A crowd of 150 well-heeled, mostly liberal Jews paid $250 apiece to hear Cameron Kerry, Sen. John Kerry's Jewish brother and top adviser, speak about the Democratic presidential candidate's commitment to Israel and the Jewish people.
Cameron Kerry, 53, told The Journal that his brother had developed a personal connection to Israel through his many visits to the country over the years.
"He understands the vulnerability that Israel has, along with Jews there and around the world," said Cameron Kerry, an attorney who converted to Judaism in the early 1980s before marrying Kathy Weinman, also a lawyer.
The June 22 Brentwood fundraiser, which was closed to the press, raised more than $30,000 for the Kerry campaign.
Los Angeles Councilman Eric Garcetti said the fundraiser's strong turnout heartened him. "It's wonderful to see the Jewish community here in L.A. coming together to support John Kerry's candidacy," he said.
Despite the enthusiastic reception for his younger brother, John Kerry has yet to excite Southern California Jews the way past Democratic presidential candidates have, experts said. His wooden personality, occasional criticisms of Israel and vehement support for the United Nations -- an organization viewed by many Jews as anti-Israel, have raised questions about the Massachusetts senator's commitment to the community. Also, President Bush's pro-Israel policies and toppling of Iraqi dictator Saddam Hussein have won over an increasing number of moderate and conservative Jews, experts said.
Bruce Bialosky, Bush-Cheney Reelection Campaign's state chair for Jewish outreach, said Bush has a record of "three and a half years of great leadership with Jewish issues." By contrast, Bialosky said, Kerry puts too much faith in the "demonstrably anti-Semitic U.N." and has flip-flopped about supporting a security fence around Israel, which he now favors.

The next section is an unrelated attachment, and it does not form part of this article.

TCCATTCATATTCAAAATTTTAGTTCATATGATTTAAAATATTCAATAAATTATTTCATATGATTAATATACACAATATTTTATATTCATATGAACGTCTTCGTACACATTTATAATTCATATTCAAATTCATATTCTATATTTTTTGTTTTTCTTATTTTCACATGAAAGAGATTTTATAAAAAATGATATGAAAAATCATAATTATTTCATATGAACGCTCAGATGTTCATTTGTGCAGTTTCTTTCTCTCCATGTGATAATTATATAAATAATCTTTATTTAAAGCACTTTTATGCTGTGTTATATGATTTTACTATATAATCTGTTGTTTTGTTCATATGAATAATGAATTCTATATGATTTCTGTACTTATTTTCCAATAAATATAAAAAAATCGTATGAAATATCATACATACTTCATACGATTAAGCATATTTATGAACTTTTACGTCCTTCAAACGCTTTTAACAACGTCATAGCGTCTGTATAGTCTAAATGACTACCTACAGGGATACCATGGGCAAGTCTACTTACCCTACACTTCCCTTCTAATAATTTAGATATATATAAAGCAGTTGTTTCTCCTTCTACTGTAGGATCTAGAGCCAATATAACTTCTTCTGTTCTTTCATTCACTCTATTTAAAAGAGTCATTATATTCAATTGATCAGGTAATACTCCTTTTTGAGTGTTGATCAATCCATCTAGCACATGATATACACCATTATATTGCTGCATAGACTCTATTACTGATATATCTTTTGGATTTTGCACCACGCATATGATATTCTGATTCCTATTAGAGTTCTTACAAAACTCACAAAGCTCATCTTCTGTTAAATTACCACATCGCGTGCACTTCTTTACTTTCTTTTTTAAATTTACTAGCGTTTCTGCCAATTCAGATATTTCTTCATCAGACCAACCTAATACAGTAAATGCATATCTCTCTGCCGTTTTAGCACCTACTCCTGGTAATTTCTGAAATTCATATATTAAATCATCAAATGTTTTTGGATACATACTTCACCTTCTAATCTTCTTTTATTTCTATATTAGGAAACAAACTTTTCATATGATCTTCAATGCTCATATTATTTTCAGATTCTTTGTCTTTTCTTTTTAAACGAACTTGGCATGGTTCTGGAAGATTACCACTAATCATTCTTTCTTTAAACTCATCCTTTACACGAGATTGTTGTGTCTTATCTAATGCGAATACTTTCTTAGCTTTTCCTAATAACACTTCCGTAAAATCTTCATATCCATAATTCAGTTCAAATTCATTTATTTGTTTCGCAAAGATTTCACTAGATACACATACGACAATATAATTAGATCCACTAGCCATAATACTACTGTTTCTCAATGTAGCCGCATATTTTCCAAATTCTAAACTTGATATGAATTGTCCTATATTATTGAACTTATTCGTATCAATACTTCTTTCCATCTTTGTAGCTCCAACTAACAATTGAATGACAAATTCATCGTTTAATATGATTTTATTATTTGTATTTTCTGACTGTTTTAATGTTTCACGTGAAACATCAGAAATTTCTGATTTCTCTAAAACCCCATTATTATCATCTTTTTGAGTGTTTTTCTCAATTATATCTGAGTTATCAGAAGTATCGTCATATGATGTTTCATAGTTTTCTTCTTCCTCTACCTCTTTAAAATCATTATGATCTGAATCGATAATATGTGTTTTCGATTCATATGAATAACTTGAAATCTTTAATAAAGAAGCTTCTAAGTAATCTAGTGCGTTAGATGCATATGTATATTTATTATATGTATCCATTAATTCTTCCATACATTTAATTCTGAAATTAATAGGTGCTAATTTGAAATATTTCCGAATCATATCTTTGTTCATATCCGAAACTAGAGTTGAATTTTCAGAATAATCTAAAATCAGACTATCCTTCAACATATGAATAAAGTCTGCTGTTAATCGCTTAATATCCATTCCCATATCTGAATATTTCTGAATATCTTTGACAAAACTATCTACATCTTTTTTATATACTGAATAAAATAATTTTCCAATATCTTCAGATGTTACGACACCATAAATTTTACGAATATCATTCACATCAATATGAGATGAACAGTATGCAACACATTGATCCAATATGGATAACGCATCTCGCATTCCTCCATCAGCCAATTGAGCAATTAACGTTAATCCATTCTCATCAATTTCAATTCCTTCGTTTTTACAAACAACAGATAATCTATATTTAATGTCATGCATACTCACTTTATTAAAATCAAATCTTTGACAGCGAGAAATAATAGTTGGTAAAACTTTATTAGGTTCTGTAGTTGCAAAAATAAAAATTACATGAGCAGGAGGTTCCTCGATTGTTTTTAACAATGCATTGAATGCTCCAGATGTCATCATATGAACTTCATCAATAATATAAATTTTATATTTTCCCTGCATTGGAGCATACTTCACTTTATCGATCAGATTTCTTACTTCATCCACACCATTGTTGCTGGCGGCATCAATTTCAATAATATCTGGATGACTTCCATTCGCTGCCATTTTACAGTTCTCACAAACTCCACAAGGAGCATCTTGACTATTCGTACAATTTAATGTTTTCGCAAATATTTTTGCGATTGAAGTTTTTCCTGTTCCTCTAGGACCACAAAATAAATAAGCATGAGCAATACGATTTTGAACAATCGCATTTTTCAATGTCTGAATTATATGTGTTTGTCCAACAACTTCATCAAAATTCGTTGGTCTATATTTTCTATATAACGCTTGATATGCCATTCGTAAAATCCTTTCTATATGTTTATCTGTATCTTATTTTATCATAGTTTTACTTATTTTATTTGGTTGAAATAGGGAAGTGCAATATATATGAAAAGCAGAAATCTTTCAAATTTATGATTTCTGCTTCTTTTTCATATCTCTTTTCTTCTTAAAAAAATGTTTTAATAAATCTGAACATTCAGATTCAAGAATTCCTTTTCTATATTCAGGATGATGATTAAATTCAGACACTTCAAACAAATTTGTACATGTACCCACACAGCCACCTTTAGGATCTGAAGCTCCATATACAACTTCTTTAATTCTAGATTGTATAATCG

Cameron Kerry's embrace of Judaism should help his brother curry favor in the community, because it shows that John Kerry has a "personal connection" to Judaism, said event co-chair Carmen Warschaw, former Southern California Democratic Party chair.
In addition to having a Jewish brother, candidate Kerry's paternal grandparents were born Jewish in the Austro-Hungarian empire, changing their name from Kohn to Kerry after converting to Catholicism. A genealogist recently claimed that two Kerry relatives perished in Nazi concentration camps, according to published reports.
Daniel Sokatch, executive director of the Progressive Jewish Alliance, said John Kerry's concern for the working man and woman dovetailed with Jewish teachings.
"Jewish tradition says we're obligated to repair the world for the benefit of everyone, not just the highest income bracket," said Sokatch, a host at the fundraiser. "And for me, the platform that Kerry has set out reflects the idea that you have to care for everybody, the widow and the orphans rather than corporate chieftains."
Attorney David Nahai, one of the fundraiser's organizers, said Bush's foreign policy has undermined America's moral standing and security. The administration has failed to halt the development of nuclear weapons in North Korea and Iran, he said. The Iraqi prison-abuse scandals have sullied the country's human rights record.
Howard Welinsky, Democrats for Israel chair, said he detected a move toward Kerry in recent weeks among Jews and the general population. "This was a war that was supposed to be won and done, and that clearly isn't the case," he said.
As a Democrat, Kerry has history on his side. No Republican president has won a plurality of the Jewish vote since 1920, when Warren G. Harding took an estimated 43 percent to Socialist candidate Eugen V. Debs' 38 percent and Democrat James Cox's 19 percent. Ronald Reagan took 39 percent in 1980, and Republican George W. Bush won only 19 percent of the community's vote in the last presidential election.
But candidate Kerry faces a formidable candidate this time around in Bush, experts said. The president's stalwart support for Israel has won him a growing following among Jews. With the community increasingly moving to the center from the left, Bush could win 30 percent or more of the Jewish vote. In a close race, that increased support could help deliver Florida, Michigan and other hotly contested states to him, experts said.
Even some Kerry supporters concede that Bush's publicity machine has made inroads in the community.
"The Bush campaign has done an effective job using misinformation to confuse the Jewish community into believing that [the president's] supporting Israel has made him a friend to the Jews," said Lee Wallach, president of the Coalition on the Environment and Jewish Life of Southern California.
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